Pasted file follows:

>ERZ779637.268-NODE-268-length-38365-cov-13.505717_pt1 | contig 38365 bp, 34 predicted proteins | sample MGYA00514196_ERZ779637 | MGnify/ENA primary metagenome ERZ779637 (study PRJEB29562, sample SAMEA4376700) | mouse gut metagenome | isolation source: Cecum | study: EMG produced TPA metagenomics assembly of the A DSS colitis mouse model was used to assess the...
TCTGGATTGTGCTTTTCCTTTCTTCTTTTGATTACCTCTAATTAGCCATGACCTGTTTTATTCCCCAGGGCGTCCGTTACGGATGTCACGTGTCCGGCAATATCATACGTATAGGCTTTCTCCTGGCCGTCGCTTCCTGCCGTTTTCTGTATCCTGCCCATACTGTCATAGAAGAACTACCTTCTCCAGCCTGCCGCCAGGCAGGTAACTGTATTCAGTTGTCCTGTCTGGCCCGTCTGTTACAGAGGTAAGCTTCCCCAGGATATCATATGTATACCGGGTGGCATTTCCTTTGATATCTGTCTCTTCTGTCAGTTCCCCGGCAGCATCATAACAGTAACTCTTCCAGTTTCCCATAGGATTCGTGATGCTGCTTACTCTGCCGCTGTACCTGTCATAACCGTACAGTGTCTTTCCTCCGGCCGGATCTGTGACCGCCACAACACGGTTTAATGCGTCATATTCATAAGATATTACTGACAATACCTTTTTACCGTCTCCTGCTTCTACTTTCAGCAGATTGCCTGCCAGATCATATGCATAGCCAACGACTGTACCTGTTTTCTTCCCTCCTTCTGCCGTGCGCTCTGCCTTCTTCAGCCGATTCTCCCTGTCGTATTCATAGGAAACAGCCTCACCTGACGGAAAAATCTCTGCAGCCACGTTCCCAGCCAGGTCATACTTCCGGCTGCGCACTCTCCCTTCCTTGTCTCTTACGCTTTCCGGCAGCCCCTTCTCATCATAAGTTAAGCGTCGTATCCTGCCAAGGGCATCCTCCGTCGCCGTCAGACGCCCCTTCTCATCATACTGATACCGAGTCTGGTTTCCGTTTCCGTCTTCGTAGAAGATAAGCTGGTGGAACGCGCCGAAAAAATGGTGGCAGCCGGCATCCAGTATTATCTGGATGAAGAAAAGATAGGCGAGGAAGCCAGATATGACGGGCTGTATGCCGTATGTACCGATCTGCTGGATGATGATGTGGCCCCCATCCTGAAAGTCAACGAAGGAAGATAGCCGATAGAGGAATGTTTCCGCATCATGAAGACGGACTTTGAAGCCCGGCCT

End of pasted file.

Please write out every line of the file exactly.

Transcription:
>ERZ779637.268-NODE-268-length-38365-cov-13.505717_pt1 | contig 38365 bp, 34 predicted proteins | sample MGYA00514196_ERZ779637 | MGnify/ENA primary metagenome ERZ779637 (study PRJEB29562, sample SAMEA4376700) | mouse gut metagenome | isolation source: Cecum | study: EMG produced TPA metagenomics assembly of the A DSS colitis mouse model was used to assess the...
TCTGGATTGTGCTTTTCCTTTCTTCTTTTGATTACCTCTAATTAGCCATGACCTGTTTTATTCCCCAGGGCGTCCGTTACGGATGTCACGTGTCCGGCAATATCATACGTATAGGCTTTCTCCTGGCCGTCGCTTCCTGCCGTTTTCTGTATCCTGCCCATACTGTCATAGAAGAACTACCTTCTCCAGCCTGCCGCCAGGCAGGTAACTGTATTCAGTTGTCCTGTCTGGCCCGTCTGTTACAGAGGTAAGCTTCCCCAGGATATCATATGTATACCGGGTGGCATTTCCTTTGATATCTGTCTCTTCTGTCAGTTCCCCGGCAGCATCATAACAGTAACTCTTCCAGTTTCCCATAGGATTCGTGATGCTGCTTACTCTGCCGCTGTACCTGTCATAACCGTACAGTGTCTTTCCTCCGGCCGGATCTGTGACCGCCACAACACGGTTTAATGCGTCATATTCATAAGATATTACTGACAATACCTTTTTACCGTCTCCTGCTTCTACTTTCAGCAGATTGCCTGCCAGATCATATGCATAGCCAACGACTGTACCTGTTTTCTTCCCTCCTTCTGCCGTGCGCTCTGCCTTCTTCAGCCGATTCTCCCTGTCGTATTCATAGGAAACAGCCTCACCTGACGGAAAAATCTCTGCAGCCACGTTCCCAGCCAGGTCATACTTCCGGCTGCGCACTCTCCCTTCCTTGTCTCTTACGCTTTCCGGCAGCCCCTTCTCATCATAAGTTAAGCGTCGTATCCTGCCAAGGGCATCCTCCGTCGCCGTCAGACGCCCCTTCTCATCATACTGATACCGAGTCTGGTTTCCGTTTCCGTCTTCGTAGAAGATAAGCTGGTGGAACGCGCCGAAAAAATGGTGGCAGCCGGCATCCAGTATTATCTGGATGAAGAAAAGATAGGCGAGGAAGCCAGATATGACGGGCTGTATGCCGTATGTACCGATCTGCTGGATGATGATGTGGCCCCCATCCTGAAAGTCAACGAAGGAAGATAGCCGATAGAGGAATGTTTCCGCATCATGAAGACGGACTTTGAAGCCCGGCCT